• If you have the time, make some beef jerky. If you don’t, there are amazing Paleo options available on the Internet if you plan a little in advance. The only two I have tried personally are Steve’s Original Paleo Kits and Tanka Bars. I prefer the Tanka Bars and here’s why:


      The Paleo Kits consist of nuts, fruit and grass-fed meat. They’re delicious, but the nuts and fruit are a little slimy. They taste great (especially when you’re ravenous!) but it changes the texture of the nuts and everything is sticky. I think it’s from the combination of the fat and the fruit. To be fair, I haven’t tried Steve’s grass-fed beef jerky on it’s own, but I’m sure it’s delicious and not sticky at all. You can’t eat the Paleo Kits while holding on to the wrapper, like you can with Tanka Bars. Reaching into the Paleo Kit package results in terribly sticky hands. Tanka Bars are made from buffalo meat and dried cranberries. They’re tender and sweet. I received a sample from Tanka a few weeks ago and I have to say I was more than pleasantly surprised. They’re a little sticky, too, but you can hold on to the wrapper so your hands stay clean. I’m used to having to tear at beef jerky with my teeth but I could easily bite into the Tanka Bars. My kids loved them too. Both Steve’s Originals and Tanka Bars have quality, Paleo products and both are companies that you can feel good about supporting. I have banners for both companies on the side of the page; feel free to see what they offer. I’m sure you’ll find they have products that can help you with both convenience and nutrition while you’re away from home.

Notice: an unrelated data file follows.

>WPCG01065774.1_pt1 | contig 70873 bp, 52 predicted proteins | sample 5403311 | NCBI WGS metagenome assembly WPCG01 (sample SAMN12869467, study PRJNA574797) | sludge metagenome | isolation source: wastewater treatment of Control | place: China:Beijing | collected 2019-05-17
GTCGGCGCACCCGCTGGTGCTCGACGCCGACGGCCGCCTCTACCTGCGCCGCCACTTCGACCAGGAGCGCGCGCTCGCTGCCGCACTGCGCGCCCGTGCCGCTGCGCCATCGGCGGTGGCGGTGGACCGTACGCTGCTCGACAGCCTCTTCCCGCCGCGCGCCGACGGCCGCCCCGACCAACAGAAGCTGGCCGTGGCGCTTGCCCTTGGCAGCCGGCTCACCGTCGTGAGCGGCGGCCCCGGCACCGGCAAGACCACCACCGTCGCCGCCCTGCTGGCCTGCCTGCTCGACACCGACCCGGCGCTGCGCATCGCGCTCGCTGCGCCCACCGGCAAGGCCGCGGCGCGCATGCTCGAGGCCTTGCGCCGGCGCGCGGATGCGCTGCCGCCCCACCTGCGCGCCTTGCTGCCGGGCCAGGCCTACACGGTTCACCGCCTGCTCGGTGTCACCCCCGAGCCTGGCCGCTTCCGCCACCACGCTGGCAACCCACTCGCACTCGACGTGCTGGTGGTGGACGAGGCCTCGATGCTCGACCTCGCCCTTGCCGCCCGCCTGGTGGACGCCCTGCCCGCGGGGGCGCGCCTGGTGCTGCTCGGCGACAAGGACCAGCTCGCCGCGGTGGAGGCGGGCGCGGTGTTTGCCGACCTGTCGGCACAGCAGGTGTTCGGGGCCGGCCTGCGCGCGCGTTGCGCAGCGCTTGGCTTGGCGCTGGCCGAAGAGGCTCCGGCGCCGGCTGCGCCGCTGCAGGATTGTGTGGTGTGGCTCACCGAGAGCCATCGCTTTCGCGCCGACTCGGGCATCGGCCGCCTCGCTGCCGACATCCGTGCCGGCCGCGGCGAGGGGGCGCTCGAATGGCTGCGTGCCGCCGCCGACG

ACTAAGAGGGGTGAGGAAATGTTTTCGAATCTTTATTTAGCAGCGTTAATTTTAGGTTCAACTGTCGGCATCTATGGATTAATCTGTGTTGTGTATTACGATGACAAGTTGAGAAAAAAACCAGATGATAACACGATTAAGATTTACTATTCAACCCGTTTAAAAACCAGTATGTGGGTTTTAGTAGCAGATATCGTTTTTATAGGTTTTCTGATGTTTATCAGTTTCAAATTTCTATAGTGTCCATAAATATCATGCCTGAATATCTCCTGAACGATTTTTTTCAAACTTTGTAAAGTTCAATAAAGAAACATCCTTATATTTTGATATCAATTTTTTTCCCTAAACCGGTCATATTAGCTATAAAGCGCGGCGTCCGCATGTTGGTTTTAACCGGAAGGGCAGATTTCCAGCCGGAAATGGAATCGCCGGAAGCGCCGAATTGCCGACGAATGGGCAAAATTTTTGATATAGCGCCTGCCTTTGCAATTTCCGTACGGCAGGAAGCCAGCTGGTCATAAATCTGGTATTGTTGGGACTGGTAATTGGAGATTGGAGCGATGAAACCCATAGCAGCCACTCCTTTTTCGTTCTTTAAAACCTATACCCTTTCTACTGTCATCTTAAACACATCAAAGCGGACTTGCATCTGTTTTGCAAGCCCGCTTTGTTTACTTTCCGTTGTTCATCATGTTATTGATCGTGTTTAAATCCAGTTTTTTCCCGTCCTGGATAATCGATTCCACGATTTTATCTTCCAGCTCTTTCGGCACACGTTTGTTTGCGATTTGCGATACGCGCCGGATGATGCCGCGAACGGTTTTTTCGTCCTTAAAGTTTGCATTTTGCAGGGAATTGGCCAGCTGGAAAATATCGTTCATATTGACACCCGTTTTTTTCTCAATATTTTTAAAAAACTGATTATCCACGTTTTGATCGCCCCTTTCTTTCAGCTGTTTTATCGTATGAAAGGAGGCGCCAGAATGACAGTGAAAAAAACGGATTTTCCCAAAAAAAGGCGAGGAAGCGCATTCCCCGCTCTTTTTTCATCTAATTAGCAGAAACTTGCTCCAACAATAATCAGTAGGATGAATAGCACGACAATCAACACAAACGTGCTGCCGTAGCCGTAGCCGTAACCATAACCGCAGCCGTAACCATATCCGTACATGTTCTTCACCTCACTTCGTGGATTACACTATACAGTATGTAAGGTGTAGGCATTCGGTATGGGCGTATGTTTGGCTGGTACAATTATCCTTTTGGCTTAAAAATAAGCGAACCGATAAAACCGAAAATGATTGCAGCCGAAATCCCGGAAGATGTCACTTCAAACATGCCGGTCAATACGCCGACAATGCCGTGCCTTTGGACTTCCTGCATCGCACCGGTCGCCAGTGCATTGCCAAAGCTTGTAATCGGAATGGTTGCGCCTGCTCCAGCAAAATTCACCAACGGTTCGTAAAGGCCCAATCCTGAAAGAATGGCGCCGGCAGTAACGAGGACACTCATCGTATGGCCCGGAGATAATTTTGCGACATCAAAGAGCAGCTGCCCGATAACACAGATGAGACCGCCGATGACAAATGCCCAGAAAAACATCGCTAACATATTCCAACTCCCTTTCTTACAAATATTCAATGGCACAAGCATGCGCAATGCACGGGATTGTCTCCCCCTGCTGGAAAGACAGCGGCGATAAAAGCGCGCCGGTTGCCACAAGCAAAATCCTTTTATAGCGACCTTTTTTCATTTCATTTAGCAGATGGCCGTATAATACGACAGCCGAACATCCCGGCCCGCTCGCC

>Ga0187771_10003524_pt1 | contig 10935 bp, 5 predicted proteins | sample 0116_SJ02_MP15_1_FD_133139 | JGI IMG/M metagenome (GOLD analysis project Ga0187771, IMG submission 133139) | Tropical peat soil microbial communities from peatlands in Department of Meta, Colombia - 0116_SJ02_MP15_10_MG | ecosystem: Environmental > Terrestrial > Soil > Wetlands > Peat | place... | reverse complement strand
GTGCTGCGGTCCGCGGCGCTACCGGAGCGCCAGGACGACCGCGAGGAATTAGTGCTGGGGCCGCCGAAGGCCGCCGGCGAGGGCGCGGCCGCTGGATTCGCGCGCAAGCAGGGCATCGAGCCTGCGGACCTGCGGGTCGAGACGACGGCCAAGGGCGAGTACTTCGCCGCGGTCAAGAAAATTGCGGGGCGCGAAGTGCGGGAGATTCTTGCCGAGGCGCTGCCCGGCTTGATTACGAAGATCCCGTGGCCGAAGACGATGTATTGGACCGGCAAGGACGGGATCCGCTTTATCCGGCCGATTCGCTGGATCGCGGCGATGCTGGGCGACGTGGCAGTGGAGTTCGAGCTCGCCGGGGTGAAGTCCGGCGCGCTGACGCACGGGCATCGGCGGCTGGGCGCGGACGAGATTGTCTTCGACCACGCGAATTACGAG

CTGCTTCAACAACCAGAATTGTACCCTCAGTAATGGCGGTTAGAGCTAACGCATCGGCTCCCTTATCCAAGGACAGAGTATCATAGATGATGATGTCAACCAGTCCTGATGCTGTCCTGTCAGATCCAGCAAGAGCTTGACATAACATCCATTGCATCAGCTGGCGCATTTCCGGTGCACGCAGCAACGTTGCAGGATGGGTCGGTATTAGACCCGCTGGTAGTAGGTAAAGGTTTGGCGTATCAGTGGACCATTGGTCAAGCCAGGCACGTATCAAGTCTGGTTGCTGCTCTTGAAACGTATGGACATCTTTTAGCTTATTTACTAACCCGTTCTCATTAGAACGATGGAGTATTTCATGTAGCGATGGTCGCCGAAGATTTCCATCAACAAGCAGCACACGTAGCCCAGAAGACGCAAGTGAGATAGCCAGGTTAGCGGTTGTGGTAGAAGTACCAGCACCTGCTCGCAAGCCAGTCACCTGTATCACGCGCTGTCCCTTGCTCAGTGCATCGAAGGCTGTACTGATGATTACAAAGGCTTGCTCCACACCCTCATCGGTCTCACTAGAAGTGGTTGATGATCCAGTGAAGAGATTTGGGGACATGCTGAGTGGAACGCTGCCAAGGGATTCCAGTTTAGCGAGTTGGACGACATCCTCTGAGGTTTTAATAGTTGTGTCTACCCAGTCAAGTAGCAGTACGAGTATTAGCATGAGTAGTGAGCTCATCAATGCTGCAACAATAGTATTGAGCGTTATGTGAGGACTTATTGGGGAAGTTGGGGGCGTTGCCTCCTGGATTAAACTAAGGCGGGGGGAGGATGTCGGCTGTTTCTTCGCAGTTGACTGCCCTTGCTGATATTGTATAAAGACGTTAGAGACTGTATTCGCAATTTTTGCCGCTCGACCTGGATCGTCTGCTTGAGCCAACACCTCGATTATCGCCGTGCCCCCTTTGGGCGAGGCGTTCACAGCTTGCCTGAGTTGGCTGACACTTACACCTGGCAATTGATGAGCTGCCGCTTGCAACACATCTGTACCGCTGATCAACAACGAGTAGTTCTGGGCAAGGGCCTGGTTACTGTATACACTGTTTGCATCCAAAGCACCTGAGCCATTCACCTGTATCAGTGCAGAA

• Bring a jar of coconut oil. If all else fails, a spoonful or two will tide you over until your next meal. Coconut oil is also great to rinse out your mouth if you don’t have a toothbrush handy. A few people I’ve talked to use it instead of mouthwash and toothpaste. It’s antibacterial, antiviral, antifungal and tastes great. You can add it to coffee (best with a blender though), put it on veggies at a restaurant instead of the hydrogenated imitation “butter” most places offer these days or use it as a natural, moisturizing sun screen for your skin. Be careful opening the jar if you’re in a warm environment, though. Look to see if it’s melted first.
  • For veggies, there are great kale chips available at most supermarkets. As long as you’re eating them with some beef jerky, you don’t have to worry about the fact that they’re “vegan.” ;) I make my own. My dehydrator is probably the most useful appliance I own these days.
  • Intermittent Fasting. Always an option and sometimes the best choice.

There are lots of options available to the Paleo traveller, if you do a little planning and preparation ahead of time. Most of us have to do that on a daily basis anyway, so traveling isn’t really a big deal when you think about it.

What do YOU like to bring on trips with you? Any tips or advice for the Paleo traveller?